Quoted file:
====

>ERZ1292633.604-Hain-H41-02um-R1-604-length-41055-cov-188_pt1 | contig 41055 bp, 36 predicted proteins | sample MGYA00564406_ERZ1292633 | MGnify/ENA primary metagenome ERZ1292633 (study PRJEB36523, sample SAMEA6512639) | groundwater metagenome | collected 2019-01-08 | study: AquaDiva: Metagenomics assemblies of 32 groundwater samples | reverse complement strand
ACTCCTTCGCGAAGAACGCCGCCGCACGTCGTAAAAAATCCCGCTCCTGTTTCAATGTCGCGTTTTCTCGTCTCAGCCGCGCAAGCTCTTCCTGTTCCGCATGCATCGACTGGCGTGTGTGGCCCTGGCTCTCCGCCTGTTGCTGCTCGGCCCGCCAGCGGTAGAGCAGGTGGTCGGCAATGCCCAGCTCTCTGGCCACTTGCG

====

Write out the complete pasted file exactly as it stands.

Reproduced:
>ERZ1292633.604-Hain-H41-02um-R1-604-length-41055-cov-188_pt1 | contig 41055 bp, 36 predicted proteins | sample MGYA00564406_ERZ1292633 | MGnify/ENA primary metagenome ERZ1292633 (study PRJEB36523, sample SAMEA6512639) | groundwater metagenome | collected 2019-01-08 | study: AquaDiva: Metagenomics assemblies of 32 groundwater samples | reverse complement strand
ACTCCTTCGCGAAGAACGCCGCCGCACGTCGTAAAAAATCCCGCTCCTGTTTCAATGTCGCGTTTTCTCGTCTCAGCCGCGCAAGCTCTTCCTGTTCCGCATGCATCGACTGGCGTGTGTGGCCCTGGCTCTCCGCCTGTTGCTGCTCGGCCCGCCAGCGGTAGAGCAGGTGGTCGGCAATGCCCAGCTCTCTGGCCACTTGCG